The Origin of California's Community Colleges

By Larry Galizio, Ph.D.
President & CEO, Community College League of California 

Thursday, April 18, 2019

After watching the Assembly Chamber unanimously pass ACR 31 (with 67 co-authors signing on to the resolution) recognizing April 2019 as California Community College Month, I was reminded of just how far community colleges in California have advanced from their origins as extensions of K-12 school districts in the first decade of the 20th century.

In the present time, we hear a great deal about acceleration, the rapidity of change, and the necessity of institutions and people to adapt or die. And while it is essential for the survival of California’s community colleges to adapt to changing demographics, technologies, and the ever-increasing demands on our districts and colleges, our survival also depends upon an understanding of the evolution and history of the largest confederation of public higher education institutions in the U.S.

In recognition of the importance of knowing and communicating the history of California Community Colleges (CCC), the League has embarked upon a project to capture its history: A College for all Californians: The History of California Community Colleges. This effort consists of three elements: 1) an interactive timeline; 2) interviews with individuals who have contributed significantly to the evolution of the CCC; and 3) a forthcoming book chronicling this over 100-year history.

As we celebrate April as California Community College Month, below are just a few of the more important milestones from our research on the origins of California’s community colleges. These excerpts are largely from the work of Dr. George Boggs, Superintendent/President Emeritus, Palomar College, co-author of the forthcoming book on the history of California Community Colleges.

Although there were some two-year institutions in the late 1890s, most historians point to the founding of Joliet Junior College in Joliet High School, outside of Chicago, as the first sustained public community college. The experimental postgraduate high school program was the brainchild of J. Stanley Brown, Superintendent of Joliet Township High School, and William Rainey Harper, President of the University of Chicago. The junior college may have started in Illinois, but it was California that provided the leadership for its expansion. Visionaries in California laid much of the groundwork for what would become the largest sector of public higher education in California and throughout the nation—the community college.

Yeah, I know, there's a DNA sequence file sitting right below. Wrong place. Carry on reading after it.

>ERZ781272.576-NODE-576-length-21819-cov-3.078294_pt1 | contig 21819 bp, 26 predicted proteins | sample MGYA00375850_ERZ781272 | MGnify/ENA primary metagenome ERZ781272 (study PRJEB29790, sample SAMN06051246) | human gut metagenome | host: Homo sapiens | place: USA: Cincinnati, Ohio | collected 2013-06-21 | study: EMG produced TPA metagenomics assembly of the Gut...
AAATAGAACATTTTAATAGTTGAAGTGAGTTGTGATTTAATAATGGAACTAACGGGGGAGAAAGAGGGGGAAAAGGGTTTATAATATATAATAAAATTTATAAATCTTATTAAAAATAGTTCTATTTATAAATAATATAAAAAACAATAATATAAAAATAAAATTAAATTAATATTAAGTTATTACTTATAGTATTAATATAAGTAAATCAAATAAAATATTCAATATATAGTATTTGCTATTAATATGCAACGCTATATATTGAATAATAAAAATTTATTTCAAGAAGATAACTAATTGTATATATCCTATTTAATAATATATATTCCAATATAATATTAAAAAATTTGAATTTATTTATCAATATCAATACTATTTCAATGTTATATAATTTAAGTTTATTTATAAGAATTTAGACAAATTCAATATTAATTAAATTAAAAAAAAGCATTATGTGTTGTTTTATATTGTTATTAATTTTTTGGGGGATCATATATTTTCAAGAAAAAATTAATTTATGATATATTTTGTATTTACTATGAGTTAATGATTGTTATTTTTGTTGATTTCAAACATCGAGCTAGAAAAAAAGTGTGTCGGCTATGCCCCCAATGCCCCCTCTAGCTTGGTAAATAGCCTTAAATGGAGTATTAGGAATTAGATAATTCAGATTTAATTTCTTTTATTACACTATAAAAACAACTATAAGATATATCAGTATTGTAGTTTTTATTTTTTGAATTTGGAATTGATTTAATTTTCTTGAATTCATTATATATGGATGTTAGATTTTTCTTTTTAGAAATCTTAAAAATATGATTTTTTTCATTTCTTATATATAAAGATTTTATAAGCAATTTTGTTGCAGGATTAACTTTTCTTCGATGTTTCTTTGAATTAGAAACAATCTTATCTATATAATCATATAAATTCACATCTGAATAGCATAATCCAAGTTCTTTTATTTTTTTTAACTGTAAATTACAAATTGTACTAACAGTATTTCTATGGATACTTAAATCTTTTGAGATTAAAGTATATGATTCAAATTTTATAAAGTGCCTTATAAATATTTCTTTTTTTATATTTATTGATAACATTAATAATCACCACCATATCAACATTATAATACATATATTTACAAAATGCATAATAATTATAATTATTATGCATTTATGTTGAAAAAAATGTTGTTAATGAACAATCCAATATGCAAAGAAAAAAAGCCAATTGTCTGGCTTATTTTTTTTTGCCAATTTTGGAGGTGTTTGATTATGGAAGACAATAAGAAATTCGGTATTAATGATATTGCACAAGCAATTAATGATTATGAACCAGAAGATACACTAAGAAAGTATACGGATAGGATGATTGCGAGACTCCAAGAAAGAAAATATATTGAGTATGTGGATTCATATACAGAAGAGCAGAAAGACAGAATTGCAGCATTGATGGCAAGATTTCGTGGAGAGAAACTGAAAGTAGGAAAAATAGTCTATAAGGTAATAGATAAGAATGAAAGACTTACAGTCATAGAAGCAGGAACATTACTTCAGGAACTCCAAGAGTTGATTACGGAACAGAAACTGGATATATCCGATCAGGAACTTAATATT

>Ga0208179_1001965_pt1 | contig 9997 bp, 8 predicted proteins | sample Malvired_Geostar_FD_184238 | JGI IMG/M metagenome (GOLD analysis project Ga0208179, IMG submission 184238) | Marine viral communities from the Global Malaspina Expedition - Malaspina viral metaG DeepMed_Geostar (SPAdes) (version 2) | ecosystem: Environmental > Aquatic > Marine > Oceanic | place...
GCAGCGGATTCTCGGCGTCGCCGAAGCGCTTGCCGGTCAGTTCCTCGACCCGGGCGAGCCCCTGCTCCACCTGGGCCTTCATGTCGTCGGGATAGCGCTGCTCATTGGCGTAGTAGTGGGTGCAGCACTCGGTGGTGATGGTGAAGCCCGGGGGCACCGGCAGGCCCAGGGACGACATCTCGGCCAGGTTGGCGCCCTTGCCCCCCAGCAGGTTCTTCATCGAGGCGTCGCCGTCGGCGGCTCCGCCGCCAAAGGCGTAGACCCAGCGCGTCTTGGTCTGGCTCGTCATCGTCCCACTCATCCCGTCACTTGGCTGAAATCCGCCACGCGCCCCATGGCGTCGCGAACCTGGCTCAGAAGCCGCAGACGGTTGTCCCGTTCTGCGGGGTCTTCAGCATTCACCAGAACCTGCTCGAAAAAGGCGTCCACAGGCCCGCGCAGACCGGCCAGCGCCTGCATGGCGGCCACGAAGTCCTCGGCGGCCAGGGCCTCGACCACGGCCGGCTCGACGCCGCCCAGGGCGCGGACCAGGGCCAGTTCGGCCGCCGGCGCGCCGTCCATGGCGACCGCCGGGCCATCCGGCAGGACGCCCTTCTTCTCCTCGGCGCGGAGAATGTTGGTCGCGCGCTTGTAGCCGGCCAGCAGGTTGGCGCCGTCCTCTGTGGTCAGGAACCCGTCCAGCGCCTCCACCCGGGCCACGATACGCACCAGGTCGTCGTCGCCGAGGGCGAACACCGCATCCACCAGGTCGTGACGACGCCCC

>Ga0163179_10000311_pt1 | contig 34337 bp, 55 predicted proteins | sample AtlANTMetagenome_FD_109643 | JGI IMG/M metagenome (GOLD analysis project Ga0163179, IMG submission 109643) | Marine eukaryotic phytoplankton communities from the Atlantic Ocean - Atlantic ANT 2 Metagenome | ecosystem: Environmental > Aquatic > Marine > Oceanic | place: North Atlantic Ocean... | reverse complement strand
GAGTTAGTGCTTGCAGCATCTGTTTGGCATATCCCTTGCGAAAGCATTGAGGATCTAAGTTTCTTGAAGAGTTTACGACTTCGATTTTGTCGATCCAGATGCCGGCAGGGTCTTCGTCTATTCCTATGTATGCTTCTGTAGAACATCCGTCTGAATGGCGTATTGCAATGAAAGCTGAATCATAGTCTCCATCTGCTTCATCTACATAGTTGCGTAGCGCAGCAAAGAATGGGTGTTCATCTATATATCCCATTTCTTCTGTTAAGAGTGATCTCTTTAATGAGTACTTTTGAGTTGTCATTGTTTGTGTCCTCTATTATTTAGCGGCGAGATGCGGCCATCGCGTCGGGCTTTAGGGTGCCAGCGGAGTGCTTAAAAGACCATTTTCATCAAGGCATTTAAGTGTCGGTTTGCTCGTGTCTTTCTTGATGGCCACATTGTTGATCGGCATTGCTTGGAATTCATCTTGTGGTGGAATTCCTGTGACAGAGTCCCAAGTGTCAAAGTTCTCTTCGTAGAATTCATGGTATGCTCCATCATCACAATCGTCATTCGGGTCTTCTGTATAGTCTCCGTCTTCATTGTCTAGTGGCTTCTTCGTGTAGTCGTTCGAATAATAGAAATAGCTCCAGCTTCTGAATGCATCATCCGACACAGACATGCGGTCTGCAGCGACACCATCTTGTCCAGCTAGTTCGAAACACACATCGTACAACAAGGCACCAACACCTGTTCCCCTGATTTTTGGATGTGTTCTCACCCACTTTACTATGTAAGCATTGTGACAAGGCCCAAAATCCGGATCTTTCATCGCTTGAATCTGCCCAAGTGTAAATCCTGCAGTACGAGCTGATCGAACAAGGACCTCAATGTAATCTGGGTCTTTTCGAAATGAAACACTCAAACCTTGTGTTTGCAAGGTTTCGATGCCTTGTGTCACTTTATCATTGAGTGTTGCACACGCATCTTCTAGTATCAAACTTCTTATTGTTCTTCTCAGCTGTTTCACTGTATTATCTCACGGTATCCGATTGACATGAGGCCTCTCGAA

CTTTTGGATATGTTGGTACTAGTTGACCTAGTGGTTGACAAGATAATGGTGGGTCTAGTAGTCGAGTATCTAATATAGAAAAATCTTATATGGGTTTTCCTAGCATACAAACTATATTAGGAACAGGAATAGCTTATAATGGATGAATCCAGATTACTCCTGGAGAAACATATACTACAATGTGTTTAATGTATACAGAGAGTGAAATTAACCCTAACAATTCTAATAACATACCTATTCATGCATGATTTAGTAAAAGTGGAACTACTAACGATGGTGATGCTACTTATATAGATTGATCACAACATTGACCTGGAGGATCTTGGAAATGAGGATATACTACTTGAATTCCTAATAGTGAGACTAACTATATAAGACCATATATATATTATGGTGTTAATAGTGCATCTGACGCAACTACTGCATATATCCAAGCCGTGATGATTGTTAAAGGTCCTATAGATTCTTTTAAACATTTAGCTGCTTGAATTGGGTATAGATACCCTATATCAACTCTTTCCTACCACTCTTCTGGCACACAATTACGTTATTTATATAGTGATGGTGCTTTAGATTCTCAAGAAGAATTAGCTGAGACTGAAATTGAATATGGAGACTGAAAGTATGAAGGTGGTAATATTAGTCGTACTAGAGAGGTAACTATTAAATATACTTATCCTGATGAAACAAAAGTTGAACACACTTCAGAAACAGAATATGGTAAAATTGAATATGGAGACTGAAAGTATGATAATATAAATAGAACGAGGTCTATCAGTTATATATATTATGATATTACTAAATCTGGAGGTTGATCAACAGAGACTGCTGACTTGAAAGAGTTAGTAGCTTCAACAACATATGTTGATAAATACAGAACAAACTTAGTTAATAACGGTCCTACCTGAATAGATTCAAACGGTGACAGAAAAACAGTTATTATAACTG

As in Illinois, the key advocates were university administrators. In particular, Alexis F. Lange, Dean of the School of Education at the University of California at Berkeley, and David Starr Jordan, President of Stanford University, played leading roles. Lange and Jordan were motivated not only by nationalistic economic concerns, but also by the desire to improve the status of their own institutions. Both believed that junior colleges would eventually assume all lower division teaching functions, thereby enabling them to drop freshman and sophomore instruction. Such a division would enable the universities to concentrate on upper-division studies, graduate programs, and research

As early as 1892, the University of California advocated for the idea that the first two years of university belonged to secondary education

By 1900, Stanford University, the University of Southern California, and the University of California at Berkeley were the three most significant higher education institutions in the state. Yet, access to these three institutions became more difficult as they expanded to other regions of the state.

In the early 1900s, the California Constitution defined membership of the California Board of Education to include the Governor, the President of the University of California, the principals of the state Normal Schools, and the Director of the Department of Education at Berkeley. In 1907, Lang occupied the strategic position as chairman of the board and was able to work with Senator Anthony Caminetti to draft the Upward Extension Law, enabling high schools to offer postgraduate classes (Gallagher, 1994, p. 5). The 1907 California Upward Extension Act was the first state law in the country that authorized the establishment of junior colleges.